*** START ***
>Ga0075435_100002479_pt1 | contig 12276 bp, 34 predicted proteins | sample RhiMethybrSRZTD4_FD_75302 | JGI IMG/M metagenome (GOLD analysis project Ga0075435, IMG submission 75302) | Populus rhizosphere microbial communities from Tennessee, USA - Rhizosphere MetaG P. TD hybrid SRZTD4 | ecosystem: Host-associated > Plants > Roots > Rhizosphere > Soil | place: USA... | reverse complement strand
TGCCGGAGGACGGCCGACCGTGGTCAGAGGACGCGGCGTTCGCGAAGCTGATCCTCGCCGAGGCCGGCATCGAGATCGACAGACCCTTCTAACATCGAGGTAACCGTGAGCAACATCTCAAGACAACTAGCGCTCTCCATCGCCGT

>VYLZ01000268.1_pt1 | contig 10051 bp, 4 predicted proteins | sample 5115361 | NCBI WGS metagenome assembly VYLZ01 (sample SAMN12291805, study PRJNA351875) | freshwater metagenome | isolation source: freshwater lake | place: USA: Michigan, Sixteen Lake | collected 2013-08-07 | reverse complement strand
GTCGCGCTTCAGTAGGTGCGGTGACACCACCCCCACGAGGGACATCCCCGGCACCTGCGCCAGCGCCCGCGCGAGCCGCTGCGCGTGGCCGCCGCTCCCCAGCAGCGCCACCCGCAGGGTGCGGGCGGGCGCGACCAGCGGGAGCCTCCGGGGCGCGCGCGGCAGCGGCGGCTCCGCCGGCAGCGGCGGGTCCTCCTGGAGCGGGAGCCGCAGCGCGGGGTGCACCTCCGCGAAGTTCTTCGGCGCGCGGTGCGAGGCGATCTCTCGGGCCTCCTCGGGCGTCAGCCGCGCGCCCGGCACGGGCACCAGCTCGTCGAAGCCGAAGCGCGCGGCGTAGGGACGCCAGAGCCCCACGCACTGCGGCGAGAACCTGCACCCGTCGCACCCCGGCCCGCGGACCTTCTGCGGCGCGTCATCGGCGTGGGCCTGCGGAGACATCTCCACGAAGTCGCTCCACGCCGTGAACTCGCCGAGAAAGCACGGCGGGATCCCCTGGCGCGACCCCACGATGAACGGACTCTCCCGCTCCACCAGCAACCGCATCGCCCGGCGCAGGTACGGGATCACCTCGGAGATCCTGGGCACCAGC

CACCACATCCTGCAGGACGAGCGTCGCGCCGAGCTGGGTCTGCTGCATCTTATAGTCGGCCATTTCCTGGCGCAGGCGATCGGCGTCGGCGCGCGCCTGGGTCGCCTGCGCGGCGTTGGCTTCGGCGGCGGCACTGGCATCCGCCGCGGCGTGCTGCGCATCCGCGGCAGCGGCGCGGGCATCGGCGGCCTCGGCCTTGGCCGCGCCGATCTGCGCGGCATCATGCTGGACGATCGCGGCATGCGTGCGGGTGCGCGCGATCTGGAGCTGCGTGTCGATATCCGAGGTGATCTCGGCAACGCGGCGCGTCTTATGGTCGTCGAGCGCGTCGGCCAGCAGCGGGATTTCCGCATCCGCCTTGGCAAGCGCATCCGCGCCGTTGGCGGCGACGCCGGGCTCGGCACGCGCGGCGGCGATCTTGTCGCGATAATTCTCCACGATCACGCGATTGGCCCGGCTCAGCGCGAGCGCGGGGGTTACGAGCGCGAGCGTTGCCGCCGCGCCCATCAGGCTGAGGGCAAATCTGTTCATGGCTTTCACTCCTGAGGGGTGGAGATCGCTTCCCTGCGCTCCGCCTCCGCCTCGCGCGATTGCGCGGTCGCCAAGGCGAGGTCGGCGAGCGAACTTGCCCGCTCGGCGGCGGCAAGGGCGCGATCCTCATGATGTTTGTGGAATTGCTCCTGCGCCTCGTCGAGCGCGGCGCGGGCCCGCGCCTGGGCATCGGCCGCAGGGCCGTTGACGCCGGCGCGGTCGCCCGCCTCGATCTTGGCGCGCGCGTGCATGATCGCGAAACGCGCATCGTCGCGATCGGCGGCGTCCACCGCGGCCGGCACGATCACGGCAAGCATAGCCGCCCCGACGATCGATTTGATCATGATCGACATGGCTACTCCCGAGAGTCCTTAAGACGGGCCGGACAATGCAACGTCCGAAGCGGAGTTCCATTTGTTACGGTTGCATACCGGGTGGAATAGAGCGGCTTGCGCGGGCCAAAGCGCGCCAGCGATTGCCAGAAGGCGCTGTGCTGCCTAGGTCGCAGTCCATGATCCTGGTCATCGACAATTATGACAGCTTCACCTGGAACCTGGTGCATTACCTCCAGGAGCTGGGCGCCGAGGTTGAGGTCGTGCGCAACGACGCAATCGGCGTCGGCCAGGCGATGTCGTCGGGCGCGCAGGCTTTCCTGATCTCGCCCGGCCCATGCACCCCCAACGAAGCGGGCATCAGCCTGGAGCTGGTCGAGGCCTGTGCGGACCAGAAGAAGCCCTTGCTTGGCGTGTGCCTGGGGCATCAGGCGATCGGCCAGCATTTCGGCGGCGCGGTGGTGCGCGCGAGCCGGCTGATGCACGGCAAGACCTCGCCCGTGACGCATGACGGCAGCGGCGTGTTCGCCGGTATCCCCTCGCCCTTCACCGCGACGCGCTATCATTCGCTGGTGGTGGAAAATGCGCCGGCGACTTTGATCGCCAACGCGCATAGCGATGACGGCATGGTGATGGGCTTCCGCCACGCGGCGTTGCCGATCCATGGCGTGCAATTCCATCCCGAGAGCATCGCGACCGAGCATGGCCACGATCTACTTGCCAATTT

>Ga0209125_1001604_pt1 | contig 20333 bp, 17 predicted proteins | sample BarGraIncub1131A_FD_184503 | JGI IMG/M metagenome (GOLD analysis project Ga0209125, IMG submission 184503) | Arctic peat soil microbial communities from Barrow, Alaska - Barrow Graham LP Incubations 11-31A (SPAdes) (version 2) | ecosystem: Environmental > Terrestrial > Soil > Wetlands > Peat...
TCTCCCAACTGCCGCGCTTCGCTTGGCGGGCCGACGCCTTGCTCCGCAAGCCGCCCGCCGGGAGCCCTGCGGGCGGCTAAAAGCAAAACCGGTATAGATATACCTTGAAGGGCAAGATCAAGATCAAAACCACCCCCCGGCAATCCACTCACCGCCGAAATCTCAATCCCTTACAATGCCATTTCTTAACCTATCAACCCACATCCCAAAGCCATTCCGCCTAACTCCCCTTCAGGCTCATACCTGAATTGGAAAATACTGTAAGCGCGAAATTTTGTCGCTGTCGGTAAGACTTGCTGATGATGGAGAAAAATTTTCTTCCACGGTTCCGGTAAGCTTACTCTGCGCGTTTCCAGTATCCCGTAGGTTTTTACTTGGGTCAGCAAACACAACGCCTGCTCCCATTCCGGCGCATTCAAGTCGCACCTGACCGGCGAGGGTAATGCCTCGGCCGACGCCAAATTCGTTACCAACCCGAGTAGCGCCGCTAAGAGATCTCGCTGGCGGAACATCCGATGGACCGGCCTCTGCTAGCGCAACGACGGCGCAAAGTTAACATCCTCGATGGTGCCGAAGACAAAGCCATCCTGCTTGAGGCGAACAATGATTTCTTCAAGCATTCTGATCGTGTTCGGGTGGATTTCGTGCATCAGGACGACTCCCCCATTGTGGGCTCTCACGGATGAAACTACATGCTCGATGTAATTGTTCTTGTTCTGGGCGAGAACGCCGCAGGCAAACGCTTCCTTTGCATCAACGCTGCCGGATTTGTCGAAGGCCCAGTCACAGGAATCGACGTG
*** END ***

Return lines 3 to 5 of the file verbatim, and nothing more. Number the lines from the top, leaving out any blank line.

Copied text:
>VYLZ01000268.1_pt1 | contig 10051 bp, 4 predicted proteins | sample 5115361 | NCBI WGS metagenome assembly VYLZ01 (sample SAMN12291805, study PRJNA351875) | freshwater metagenome | isolation source: freshwater lake | place: USA: Michigan, Sixteen Lake | collected 2013-08-07 | reverse complement strand
GTCGCGCTTCAGTAGGTGCGGTGACACCACCCCCACGAGGGACATCCCCGGCACCTGCGCCAGCGCCCGCGCGAGCCGCTGCGCGTGGCCGCCGCTCCCCAGCAGCGCCACCCGCAGGGTGCGGGCGGGCGCGACCAGCGGGAGCCTCCGGGGCGCGCGCGGCAGCGGCGGCTCCGCCGGCAGCGGCGGGTCCTCCTGGAGCGGGAGCCGCAGCGCGGGGTGCACCTCCGCGAAGTTCTTCGGCGCGCGGTGCGAGGCGATCTCTCGGGCCTCCTCGGGCGTCAGCCGCGCGCCCGGCACGGGCACCAGCTCGTCGAAGCCGAAGCGCGCGGCGTAGGGACGCCAGAGCCCCACGCACTGCGGCGAGAACCTGCACCCGTCGCACCCCGGCCCGCGGACCTTCTGCGGCGCGTCATCGGCGTGGGCCTGCGGAGACATCTCCACGAAGTCGCTCCACGCCGTGAACTCGCCGAGAAAGCACGGCGGGATCCCCTGGCGCGACCCCACGATGAACGGACTCTCCCGCTCCACCAGCAACCGCATCGCCCGGCGCAGGTACGGGATCACCTCGGAGATCCTGGGCACCAGC

CACCACATCCTGCAGGACGAGCGTCGCGCCGAGCTGGGTCTGCTGCATCTTATAGTCGGCCATTTCCTGGCGCAGGCGATCGGCGTCGGCGCGCGCCTGGGTCGCCTGCGCGGCGTTGGCTTCGGCGGCGGCACTGGCATCCGCCGCGGCGTGCTGCGCATCCGCGGCAGCGGCGCGGGCATCGGCGGCCTCGGCCTTGGCCGCGCCGATCTGCGCGGCATCATGCTGGACGATCGCGGCATGCGTGCGGGTGCGCGCGATCTGGAGCTGCGTGTCGATATCCGAGGTGATCTCGGCAACGCGGCGCGTCTTATGGTCGTCGAGCGCGTCGGCCAGCAGCGGGATTTCCGCATCCGCCTTGGCAAGCGCATCCGCGCCGTTGGCGGCGACGCCGGGCTCGGCACGCGCGGCGGCGATCTTGTCGCGATAATTCTCCACGATCACGCGATTGGCCCGGCTCAGCGCGAGCGCGGGGGTTACGAGCGCGAGCGTTGCCGCCGCGCCCATCAGGCTGAGGGCAAATCTGTTCATGGCTTTCACTCCTGAGGGGTGGAGATCGCTTCCCTGCGCTCCGCCTCCGCCTCGCGCGATTGCGCGGTCGCCAAGGCGAGGTCGGCGAGCGAACTTGCCCGCTCGGCGGCGGCAAGGGCGCGATCCTCATGATGTTTGTGGAATTGCTCCTGCGCCTCGTCGAGCGCGGCGCGGGCCCGCGCCTGGGCATCGGCCGCAGGGCCGTTGACGCCGGCGCGGTCGCCCGCCTCGATCTTGGCGCGCGCGTGCATGATCGCGAAACGCGCATCGTCGCGATCGGCGGCGTCCACCGCGGCCGGCACGATCACGGCAAGCATAGCCGCCCCGACGATCGATTTGATCATGATCGACATGGCTACTCCCGAGAGTCCTTAAGACGGGCCGGACAATGCAACGTCCGAAGCGGAGTTCCATTTGTTACGGTTGCATACCGGGTGGAATAGAGCGGCTTGCGCGGGCCAAAGCGCGCCAGCGATTGCCAGAAGGCGCTGTGCTGCCTAGGTCGCAGTCCATGATCCTGGTCATCGACAATTATGACAGCTTCACCTGGAACCTGGTGCATTACCTCCAGGAGCTGGGCGCCGAGGTTGAGGTCGTGCGCAACGACGCAATCGGCGTCGGCCAGGCGATGTCGTCGGGCGCGCAGGCTTTCCTGATCTCGCCCGGCCCATGCACCCCCAACGAAGCGGGCATCAGCCTGGAGCTGGTCGAGGCCTGTGCGGACCAGAAGAAGCCCTTGCTTGGCGTGTGCCTGGGGCATCAGGCGATCGGCCAGCATTTCGGCGGCGCGGTGGTGCGCGCGAGCCGGCTGATGCACGGCAAGACCTCGCCCGTGACGCATGACGGCAGCGGCGTGTTCGCCGGTATCCCCTCGCCCTTCACCGCGACGCGCTATCATTCGCTGGTGGTGGAAAATGCGCCGGCGACTTTGATCGCCAACGCGCATAGCGATGACGGCATGGTGATGGGCTTCCGCCACGCGGCGTTGCCGATCCATGGCGTGCAATTCCATCCCGAGAGCATCGCGACCGAGCATGGCCACGATCTACTTGCCAATTT